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The First Non-aristocratic Commoner To Marry A British Heir


Her upcoming marriage to Prince William will give her a total makeover in terms of social status, while her extremely ordinary and middle class background accorded her with nothing but privacy, the royal marriage will provide her a charmed life in the spotlight and a comfortable room in the history of the United Kingdom.

Despite the fact that the Prince is the first future British king to marry a non-aristocratic woman, so far no opposition from the British subjects has heard as the wedding date gets nearer. It looks like they are already prepared to accept a commoner future Queen Consort.

The monarchy also loosely accepted the fact that the establishment indeed should welcome modern changes for its own survival, so Her Majesty granted permission to her immediate family marrying non-aristocrats.

The Royal Marriages Act of 1772  states that all descendants of King George III should seek the sovereign's approval first in order to make the marriage legal in Britain. King George III's descendants include all royals in the current European court.


After the wedding, Kate Middleton would outrank other titled women in the realms including Prince William's distant cousins (Lady Gabriella Windsor, Lady Davina Windsor etc.).

As a daughter of an untitled commoner, her status is placed in the bottom line of the social class system of Britain, but the marriage will pull her above the surface and will leap in the highest position in the Kingdom next to the Queen and senior female members of the royal family. Her future royal status will depend on Prince William’s title.

Traditionally, a senior male member of the royal family is always created a British Duke by the ruling sovereign upon marriage. Duke is the highest hereditary rank in British peerage and usually granted to the sons of the monarch.

Some speculated that the Prince might be created a Duke in his own right, suggested titles include: Duke of Sussex because he currently lived in the Sussex area in North Wales or Duke of Clarence because his father’s London residence is the Clarence House. Others even suggested Duke of Windsor, 

But I don’t think the Queen would grant this title to William as this is much related to her uncle, Edward VIII who was created the Duke of Windsor by her father, George VI, after he abdicated the throne. Using this title again might stir another controversy revisiting the shame and scandal endured by the monarchy during the abdication crisis in 1936.

If Prince William would become the Duke of Clarence, his future wife will be automatically called the Duchess of Clarence, but if the Prince would not accept any noble title as reported earlier, Kate Middleton would be known simply as Princess William but not Princess Catherine as she will not be created a Princess in her own right.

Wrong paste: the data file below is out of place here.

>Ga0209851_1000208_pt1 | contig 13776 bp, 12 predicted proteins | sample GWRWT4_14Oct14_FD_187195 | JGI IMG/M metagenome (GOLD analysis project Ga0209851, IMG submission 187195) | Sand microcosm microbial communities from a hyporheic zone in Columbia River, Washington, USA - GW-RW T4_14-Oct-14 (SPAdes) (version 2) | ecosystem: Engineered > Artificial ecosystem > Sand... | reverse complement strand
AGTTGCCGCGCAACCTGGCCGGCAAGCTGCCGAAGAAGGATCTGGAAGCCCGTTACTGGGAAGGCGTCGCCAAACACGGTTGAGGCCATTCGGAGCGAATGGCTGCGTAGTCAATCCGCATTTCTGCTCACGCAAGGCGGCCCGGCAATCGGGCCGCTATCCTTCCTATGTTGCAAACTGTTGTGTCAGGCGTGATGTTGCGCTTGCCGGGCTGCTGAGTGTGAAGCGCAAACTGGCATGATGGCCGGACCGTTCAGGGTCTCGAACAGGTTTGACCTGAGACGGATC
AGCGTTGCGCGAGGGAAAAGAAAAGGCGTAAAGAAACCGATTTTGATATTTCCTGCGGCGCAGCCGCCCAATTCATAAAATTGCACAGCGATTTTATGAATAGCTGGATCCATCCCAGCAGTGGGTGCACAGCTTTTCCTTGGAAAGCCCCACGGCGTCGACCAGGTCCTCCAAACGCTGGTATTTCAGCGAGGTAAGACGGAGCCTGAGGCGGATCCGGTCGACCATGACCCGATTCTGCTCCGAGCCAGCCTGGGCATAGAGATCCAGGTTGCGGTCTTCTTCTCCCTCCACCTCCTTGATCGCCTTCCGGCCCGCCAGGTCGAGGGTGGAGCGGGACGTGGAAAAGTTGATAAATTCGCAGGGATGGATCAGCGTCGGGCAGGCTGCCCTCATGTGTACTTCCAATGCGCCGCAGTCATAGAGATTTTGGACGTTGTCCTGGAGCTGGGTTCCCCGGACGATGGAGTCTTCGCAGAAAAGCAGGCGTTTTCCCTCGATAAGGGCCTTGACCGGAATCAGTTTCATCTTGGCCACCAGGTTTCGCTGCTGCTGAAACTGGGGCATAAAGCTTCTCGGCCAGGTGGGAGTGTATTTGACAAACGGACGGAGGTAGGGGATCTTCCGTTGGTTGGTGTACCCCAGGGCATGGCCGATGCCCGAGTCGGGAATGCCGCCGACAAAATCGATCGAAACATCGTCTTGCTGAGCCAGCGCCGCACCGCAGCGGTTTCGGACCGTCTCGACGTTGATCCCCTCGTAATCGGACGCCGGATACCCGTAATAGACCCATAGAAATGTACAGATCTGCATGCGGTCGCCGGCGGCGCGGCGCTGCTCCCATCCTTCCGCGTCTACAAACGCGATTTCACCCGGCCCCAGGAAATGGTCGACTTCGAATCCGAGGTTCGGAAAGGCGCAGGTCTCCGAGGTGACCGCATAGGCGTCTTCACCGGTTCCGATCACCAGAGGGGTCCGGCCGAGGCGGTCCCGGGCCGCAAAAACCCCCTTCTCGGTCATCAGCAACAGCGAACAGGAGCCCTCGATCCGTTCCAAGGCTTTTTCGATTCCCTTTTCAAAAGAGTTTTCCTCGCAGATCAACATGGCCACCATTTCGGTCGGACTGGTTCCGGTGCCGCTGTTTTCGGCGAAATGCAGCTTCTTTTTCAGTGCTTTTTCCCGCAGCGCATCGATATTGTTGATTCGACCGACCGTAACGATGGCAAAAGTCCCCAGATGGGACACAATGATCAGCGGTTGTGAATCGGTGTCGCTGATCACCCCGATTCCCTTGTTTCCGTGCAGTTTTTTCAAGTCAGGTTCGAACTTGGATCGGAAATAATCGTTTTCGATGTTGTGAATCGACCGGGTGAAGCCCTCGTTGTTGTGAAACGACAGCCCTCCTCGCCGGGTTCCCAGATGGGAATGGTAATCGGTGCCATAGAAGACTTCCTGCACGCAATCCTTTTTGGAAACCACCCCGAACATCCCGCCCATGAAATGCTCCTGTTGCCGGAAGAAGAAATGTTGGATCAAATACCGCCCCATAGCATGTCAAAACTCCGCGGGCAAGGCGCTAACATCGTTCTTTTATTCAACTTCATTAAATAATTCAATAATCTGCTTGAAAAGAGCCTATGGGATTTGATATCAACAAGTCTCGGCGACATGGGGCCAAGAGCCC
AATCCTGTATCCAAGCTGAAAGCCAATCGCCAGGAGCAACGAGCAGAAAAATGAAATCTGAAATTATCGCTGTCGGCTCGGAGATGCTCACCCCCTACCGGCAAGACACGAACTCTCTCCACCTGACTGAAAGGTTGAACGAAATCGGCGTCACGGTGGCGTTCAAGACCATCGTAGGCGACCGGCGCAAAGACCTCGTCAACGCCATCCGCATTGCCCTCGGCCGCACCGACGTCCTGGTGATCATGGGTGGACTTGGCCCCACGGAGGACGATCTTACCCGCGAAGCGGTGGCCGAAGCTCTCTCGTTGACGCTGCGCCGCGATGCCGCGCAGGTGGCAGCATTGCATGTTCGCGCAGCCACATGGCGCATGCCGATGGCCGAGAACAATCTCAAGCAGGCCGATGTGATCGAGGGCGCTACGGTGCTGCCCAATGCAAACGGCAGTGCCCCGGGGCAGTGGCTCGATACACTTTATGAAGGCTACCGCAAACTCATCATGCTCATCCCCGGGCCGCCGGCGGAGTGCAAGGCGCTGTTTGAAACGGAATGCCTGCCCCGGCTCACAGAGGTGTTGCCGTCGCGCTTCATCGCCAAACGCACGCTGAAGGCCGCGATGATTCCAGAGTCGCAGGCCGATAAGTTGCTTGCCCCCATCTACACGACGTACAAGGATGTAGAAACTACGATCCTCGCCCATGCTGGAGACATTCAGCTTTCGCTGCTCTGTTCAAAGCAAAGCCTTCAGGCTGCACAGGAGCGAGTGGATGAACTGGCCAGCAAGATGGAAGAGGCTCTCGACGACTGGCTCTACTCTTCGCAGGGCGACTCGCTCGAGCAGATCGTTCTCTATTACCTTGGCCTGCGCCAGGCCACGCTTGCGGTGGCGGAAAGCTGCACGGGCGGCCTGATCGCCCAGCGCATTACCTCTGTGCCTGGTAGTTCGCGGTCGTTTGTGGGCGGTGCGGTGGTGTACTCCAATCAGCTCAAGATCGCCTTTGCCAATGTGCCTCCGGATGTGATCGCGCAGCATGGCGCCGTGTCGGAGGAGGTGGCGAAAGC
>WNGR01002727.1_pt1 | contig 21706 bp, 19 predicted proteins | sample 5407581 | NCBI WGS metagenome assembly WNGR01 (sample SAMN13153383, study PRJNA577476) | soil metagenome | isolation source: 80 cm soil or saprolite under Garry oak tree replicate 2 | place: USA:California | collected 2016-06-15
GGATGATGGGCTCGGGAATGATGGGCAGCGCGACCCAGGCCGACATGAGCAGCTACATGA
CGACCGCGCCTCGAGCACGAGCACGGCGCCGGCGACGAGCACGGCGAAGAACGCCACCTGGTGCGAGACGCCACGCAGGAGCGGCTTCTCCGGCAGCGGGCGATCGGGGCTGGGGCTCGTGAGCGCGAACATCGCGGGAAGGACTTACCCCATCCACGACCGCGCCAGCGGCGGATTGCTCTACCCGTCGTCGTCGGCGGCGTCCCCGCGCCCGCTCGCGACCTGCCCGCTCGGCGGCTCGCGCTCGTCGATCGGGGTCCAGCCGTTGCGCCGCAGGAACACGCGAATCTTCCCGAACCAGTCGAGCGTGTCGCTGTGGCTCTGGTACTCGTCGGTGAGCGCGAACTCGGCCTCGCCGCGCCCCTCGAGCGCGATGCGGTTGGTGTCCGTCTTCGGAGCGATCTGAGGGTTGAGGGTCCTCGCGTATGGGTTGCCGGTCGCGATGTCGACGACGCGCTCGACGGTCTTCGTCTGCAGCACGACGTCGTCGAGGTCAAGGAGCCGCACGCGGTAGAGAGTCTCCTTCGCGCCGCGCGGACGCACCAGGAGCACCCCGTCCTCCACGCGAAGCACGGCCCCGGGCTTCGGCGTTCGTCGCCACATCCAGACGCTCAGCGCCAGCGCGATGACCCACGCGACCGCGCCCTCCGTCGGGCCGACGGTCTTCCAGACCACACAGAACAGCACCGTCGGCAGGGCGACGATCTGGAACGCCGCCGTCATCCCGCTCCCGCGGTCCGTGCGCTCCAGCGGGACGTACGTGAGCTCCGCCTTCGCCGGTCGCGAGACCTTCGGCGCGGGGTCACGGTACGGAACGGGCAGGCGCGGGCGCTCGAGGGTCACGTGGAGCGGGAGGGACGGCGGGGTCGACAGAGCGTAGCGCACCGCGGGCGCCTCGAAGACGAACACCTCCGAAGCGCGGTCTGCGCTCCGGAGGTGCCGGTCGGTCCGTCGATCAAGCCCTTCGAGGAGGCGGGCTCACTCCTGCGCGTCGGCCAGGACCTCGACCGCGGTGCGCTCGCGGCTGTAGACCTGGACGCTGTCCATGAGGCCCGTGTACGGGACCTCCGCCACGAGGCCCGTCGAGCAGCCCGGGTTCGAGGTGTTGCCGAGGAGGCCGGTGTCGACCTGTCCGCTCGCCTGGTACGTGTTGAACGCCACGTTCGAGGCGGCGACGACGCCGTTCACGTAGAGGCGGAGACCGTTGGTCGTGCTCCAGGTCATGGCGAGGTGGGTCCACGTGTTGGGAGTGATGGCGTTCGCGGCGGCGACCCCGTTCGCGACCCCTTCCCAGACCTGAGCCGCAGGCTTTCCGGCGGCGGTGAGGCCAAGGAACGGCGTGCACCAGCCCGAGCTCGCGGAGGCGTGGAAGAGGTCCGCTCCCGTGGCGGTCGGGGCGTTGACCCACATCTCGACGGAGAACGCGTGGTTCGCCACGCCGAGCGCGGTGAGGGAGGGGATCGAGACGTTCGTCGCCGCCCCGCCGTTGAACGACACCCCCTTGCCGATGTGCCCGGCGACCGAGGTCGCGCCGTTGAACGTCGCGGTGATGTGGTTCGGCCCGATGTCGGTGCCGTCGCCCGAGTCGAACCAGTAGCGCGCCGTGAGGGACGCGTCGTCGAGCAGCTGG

The last woman to be created Princess in her own right was Princess Alice, the dowager Duchess of Gloucester, she was the wife of Prince Henry, the Duke of Gloucester, younger brother of King George VI.

Princess Alice was born Lady Alice Montagu-Douglas Scott, daughter of the 6th Duke of Beauccleaugh. When her husband died in 1974 and in order to avoid confusion with her daughter in law, the new Duchess of Gloucester, she asked the Queen to allow her to use the title Princess, henceforth, she was known as Princess Alice of Gloucester. She died in 2003 at the age of 102.

Unlike other Kingdoms of Europe where a wife would consequently become a Princess upon marrying a Prince, in Great Britain marriage does not automatically create a woman a Princess in her own right.

In 1981, when Lady Diana Spencer married the Prince of Wales, Buckingham Palace office released an official statement regarding the status of the newly created Princess of Wales:

Following the marriage, she will be known as Her Royal Highness, Diana, the Princess of Wales, she is not Princess Diana because she was not born a Princess nor The Princess Diana because only children of the ruling sovereign have “The” before their names”, but people outside Great Britain who did not know the complexities of royal titles and its subtleties, continue calling her Princess Di (The Royals, Kitty Kelley, 1997).

So Miss Middleton would not be enjoying the fairytale title of a Princess upon her marriage, she might be known as the Princess of Wales when Prince Charles ascend the throne but she will never be created a Princess in her own right.

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